Start spreading the news: Frank Sinatra was a commie (or so some thought during the height of the Cold War). Although associated with Richard Nixon in the 1970s and Ronald and Nancy Reagan in the 1980s, Sinatra actually began his political career with the New Deal and Popular Front liberal/left side of the political spectrum in the 1940s.
Born 100 years ago today, Sinatra, the son of Italian immigrants, became a giant of popular music. His FBI file was opened in 1943 and kept open for four decades. The majority of the file concerned ties to the Mafia; about a quarter of it dealt with his support of various causes, including refugees, anti-lynching, and the “Hollywood Ten,” a group of screenwriters and directors who were blacklisted for refusing to comment on their involvement with the Communist Party.
Gerald Meyer details Sinatra’s Popular Front activities, the most notable being his performance in The House I Live In, a short film produced in 1945. In it, Young Blue Eyes preaches against anti-Semitism and sings the title song.
Today, the film seems like a reasonable, if schmaltzy, plea for tolerance (although not for the “Japs”). At the time, the film received an honorary Oscar. But the film’s screenwriter, Albert Maltz, was a communist, and within two years, Sinatra was being attacked in the press and the House Un-American Activities Committee (HUAC) for this and other associations.
Red-baiting by both private groups and federal and state governments was an effective strategy in the growing climate of the domestic Cold War. Progressives of every stripe felt the chill. Sinatra’s career nose-dived in the early 1950s (the rumors of mob connections didn’t help). He became more cautious about what he supported and even helped with U.S. propaganda efforts against communist influence in Italy.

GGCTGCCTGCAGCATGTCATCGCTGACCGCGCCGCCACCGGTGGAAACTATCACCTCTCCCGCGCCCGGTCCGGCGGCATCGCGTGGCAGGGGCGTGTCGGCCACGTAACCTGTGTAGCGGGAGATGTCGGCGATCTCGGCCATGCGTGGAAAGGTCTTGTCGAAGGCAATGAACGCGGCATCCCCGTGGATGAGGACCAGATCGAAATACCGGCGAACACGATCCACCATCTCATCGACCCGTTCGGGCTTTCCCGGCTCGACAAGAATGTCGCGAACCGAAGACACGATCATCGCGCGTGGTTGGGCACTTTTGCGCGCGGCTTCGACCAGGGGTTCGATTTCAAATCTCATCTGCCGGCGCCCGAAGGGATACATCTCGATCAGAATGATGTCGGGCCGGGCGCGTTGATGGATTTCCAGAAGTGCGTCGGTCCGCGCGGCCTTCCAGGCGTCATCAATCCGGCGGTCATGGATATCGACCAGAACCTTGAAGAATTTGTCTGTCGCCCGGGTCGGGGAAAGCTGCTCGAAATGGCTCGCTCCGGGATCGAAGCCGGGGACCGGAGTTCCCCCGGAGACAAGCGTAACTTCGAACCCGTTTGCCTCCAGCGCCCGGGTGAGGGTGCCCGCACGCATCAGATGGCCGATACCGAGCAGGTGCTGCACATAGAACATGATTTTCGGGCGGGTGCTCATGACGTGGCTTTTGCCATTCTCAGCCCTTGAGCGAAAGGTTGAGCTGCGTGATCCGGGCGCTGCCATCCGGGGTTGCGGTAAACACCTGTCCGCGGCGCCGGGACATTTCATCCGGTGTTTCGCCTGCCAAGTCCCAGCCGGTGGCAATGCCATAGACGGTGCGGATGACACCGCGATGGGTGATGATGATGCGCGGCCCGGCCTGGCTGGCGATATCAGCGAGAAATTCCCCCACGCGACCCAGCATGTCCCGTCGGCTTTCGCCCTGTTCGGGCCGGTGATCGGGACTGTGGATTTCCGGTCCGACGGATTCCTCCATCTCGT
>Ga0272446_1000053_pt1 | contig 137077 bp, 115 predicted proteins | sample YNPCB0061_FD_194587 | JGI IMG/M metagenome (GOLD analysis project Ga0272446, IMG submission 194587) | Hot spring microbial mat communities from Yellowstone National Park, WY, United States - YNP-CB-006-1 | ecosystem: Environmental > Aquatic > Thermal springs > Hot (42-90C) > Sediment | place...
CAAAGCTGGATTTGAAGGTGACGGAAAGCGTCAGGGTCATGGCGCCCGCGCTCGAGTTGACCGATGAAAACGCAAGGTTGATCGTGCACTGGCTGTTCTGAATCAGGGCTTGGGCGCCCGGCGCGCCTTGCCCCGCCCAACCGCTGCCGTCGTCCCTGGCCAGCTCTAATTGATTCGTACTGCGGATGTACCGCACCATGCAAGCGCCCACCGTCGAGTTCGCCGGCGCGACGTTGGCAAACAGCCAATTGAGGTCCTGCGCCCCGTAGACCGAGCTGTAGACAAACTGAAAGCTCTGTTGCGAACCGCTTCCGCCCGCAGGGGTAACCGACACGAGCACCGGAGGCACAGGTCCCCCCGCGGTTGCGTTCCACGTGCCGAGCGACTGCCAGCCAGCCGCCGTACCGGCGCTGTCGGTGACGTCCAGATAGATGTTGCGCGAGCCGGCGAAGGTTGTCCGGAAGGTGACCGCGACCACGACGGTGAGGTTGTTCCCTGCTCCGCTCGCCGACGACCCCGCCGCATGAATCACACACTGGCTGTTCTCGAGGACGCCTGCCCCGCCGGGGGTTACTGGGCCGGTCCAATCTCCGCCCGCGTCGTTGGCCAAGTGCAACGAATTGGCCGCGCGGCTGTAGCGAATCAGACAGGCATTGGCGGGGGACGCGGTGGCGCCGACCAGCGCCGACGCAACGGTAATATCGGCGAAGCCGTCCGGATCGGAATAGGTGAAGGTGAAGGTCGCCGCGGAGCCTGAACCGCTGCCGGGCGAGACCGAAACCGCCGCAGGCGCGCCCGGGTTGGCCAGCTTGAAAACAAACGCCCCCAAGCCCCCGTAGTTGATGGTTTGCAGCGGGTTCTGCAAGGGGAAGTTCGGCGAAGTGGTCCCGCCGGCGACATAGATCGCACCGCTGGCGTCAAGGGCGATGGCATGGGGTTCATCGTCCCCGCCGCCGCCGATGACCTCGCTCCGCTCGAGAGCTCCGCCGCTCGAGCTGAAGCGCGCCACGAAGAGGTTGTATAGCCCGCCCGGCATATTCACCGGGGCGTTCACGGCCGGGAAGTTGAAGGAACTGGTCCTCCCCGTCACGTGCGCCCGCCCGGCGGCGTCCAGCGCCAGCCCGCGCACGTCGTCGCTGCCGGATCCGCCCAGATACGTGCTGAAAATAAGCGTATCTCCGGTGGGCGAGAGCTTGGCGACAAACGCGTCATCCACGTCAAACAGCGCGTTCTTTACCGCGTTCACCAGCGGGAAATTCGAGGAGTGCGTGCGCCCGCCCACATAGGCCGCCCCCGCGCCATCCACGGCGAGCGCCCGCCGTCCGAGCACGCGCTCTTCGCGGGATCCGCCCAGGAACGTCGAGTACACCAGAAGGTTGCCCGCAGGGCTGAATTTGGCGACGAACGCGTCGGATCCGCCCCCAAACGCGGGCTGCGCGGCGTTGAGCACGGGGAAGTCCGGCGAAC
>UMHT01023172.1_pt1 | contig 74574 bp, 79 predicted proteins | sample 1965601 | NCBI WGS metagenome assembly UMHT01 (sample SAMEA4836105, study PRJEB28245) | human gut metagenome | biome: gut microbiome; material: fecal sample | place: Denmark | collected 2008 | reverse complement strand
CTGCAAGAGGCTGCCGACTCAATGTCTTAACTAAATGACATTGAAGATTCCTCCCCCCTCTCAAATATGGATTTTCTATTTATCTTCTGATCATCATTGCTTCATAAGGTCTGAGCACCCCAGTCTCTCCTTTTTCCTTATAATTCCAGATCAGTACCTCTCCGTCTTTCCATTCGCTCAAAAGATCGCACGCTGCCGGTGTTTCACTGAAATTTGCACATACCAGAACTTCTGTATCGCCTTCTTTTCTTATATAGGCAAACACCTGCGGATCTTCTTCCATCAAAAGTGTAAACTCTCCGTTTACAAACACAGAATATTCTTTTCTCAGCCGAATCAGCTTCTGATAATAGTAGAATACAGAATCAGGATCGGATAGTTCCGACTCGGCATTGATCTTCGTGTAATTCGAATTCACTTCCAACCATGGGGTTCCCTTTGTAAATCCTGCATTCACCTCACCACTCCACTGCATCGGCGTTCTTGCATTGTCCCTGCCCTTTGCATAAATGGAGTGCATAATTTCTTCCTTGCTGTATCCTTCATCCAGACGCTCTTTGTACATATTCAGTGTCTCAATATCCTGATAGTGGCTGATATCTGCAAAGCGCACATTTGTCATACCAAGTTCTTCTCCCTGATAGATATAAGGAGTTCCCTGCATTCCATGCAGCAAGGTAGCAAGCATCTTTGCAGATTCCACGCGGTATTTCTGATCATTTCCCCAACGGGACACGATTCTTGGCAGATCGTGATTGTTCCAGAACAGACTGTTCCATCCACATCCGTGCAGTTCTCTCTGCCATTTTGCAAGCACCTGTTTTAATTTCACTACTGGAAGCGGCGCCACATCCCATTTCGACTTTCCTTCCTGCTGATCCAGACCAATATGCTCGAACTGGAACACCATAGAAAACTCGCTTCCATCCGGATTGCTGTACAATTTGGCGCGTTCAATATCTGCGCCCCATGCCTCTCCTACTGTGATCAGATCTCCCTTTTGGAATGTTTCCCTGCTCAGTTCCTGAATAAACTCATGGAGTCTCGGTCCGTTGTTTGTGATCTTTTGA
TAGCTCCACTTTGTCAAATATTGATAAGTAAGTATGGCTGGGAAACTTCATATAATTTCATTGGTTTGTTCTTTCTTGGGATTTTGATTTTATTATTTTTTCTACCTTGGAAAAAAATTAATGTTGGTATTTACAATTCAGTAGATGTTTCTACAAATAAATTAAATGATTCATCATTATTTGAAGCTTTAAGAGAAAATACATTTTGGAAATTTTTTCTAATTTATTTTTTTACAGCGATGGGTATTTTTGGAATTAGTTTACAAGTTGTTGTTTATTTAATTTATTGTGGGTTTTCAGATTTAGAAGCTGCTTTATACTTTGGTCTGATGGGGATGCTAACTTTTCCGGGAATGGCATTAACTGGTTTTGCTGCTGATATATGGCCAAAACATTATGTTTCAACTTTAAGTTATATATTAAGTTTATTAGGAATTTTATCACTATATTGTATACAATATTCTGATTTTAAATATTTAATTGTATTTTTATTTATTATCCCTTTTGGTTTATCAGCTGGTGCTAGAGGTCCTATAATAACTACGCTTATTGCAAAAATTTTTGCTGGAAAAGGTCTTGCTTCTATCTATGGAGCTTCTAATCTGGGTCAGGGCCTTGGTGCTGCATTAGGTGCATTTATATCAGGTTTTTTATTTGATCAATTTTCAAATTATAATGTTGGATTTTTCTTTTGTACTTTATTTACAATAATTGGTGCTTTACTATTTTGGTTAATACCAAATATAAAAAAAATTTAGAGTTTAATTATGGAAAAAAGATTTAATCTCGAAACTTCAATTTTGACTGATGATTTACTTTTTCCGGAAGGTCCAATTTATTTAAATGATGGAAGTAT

But in 1954, he was denied security clearance to perform for soldiers in Korea. Then his passport application was the subject of a major investigation that ultimately found no evidence of membership to the Communist Party.
In 1960, he tried to hire Albert Maltz, who had served time in jail for refusing to testify before Congress, for a film project. The outcry, however, was too much and Sinatra backed out (meanwhile, others helped break the blacklist). He still sang for civil rights benefits at Carnegie Hall in 1961 and 1963 and donated to John F. Kennedy, but by the 1970s he was supporting one of the Red Scare’s principal geniuses, Richard Nixon.
Meyer argues that Sinatra’s political transformation was symbolized in his shift in theme song, from “The House I Live In,” a celebration of what we would now call multicultural America, to “I Did It My Way,” a manifesto of individualism.